UC Berkeley psychology professor Lucia Jacobs, along with a team of professors from across the country, received a $6.4 million grant from the National Science Foundation to study how humans and animals process and identify odors.
The project formed in June at the NSF’s Olfactory Ideas Lab, a workshop that gathered an interdisciplinary group of professors that formed five teams and developed innovative proposals for understanding the neural coding of odors. Jacobs’ team was one of three selected for funding under President Barack Obama’s BRAIN initiative, a federal grant project making investments in research.
The team will be uncovering the algorithmic and mechanistic processes behind the sense of smell shared among all humans and animals. The findings may be used to create devices that replicate an animal’s keen sense of smell.
“As soon as there is a disaster, one of the first responses is to bring trained dogs to find people under fallen buildings,” Jacobs said. “Dogs are used to detect cancer on a patient — not to mention dogs sniffing drugs at the airport and contraband and landmines. There’s all these things that are really important to society, and yet we don’t understand how animals are doing it.”
Smell is the least studied of the five senses, according to G. Bard Ermentrout, a professor of computational biology and mathematics at the University of Pittsburgh and a member of the team.
Technical breakthroughs in the neuroscience and microbiology fields, however, now enable the researchers to study the olfactory system more deeply.
Unlike most previous olfactory research, this project plans to construct a way to measure and understand how an organism would interact with the natural world in terms of smell.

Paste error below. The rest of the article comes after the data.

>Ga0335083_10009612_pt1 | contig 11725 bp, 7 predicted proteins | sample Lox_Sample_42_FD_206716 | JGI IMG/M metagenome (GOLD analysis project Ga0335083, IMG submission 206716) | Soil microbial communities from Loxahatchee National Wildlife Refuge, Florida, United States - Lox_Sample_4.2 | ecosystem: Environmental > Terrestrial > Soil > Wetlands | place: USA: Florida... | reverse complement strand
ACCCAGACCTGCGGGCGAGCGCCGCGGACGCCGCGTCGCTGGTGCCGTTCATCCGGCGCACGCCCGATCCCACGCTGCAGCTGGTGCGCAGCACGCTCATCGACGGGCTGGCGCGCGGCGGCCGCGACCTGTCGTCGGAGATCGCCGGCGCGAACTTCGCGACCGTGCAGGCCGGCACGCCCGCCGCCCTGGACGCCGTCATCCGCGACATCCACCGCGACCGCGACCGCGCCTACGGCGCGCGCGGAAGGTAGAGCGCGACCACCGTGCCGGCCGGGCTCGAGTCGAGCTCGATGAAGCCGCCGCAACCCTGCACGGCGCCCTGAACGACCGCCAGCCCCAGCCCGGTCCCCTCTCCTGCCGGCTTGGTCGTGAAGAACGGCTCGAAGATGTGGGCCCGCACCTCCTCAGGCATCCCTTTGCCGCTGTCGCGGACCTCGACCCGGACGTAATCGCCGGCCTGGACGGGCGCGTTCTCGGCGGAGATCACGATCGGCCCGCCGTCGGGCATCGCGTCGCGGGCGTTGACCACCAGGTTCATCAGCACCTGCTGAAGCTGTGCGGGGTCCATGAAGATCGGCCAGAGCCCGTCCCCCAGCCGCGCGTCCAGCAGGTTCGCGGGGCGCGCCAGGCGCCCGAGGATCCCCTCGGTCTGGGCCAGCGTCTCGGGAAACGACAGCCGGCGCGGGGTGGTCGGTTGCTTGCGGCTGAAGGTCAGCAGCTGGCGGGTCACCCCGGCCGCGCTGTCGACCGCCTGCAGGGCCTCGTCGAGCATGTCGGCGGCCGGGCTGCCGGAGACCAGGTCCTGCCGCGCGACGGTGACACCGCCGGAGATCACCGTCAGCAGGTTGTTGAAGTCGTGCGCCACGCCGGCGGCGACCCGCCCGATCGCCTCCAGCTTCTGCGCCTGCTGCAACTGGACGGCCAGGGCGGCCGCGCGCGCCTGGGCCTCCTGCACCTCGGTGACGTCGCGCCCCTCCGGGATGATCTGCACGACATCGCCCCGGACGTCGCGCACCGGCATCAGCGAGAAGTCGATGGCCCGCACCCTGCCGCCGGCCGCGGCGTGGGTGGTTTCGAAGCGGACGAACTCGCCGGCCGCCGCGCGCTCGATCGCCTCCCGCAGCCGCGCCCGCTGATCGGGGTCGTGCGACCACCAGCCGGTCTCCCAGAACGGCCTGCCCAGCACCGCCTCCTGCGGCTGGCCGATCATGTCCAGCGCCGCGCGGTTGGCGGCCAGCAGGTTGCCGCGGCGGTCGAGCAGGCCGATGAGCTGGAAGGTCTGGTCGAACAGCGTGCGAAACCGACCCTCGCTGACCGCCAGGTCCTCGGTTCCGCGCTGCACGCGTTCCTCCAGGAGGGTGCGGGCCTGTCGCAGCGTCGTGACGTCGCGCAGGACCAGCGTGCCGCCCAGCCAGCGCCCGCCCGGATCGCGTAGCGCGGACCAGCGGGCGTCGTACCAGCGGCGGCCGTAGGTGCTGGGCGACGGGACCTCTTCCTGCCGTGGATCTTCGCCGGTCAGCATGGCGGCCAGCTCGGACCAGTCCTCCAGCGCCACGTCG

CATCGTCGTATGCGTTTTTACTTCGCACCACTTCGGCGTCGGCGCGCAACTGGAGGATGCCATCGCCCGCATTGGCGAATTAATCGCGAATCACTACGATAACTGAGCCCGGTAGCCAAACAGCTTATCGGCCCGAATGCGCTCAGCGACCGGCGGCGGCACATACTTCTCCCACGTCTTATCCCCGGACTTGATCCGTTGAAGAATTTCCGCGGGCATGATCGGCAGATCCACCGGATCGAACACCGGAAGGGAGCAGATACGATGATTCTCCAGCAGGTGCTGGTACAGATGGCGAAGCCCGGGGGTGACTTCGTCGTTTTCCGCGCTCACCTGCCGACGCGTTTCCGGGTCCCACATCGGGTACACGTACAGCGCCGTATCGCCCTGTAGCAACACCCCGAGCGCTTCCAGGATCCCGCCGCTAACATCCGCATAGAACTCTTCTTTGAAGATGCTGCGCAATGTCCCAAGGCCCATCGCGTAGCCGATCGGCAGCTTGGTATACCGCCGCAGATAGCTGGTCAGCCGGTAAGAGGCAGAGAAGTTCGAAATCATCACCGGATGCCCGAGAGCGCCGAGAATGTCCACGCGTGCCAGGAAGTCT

“The immediate general impact is solving what’s still, to us, a bit of a mystery,” said John Ngai, UC Berkeley professor of neurobiology and a scientific mentor at the Ideas Lab. “There’s a general problem of how sensory systems encode and decode information to drive behavior. Using natural stimuli on diverse organisms should give us some pretty good insight.”
Jacobs plans to extend beyond domesticated lab species, such as mice and flies, to study the behaviors of invertebrates (such as cockroaches, hermit crabs and slugs), humans and trained search dogs.
Other researchers will study the detailed neuroscience level of olfaction, develop technologies to visualize and quantitatively image odors, and build algorithms for locating an odor in space.
“This funding opportunity will foster relationships and collaborations between people of very different fields who wouldn’t normally have the opportunity to work together,” said John Crimaldi, a professor of engineering at the University of Colorado and a member of the team. “The synergies that are formed from those relationships should hopefully lead to big breakthroughs in scientific findings.”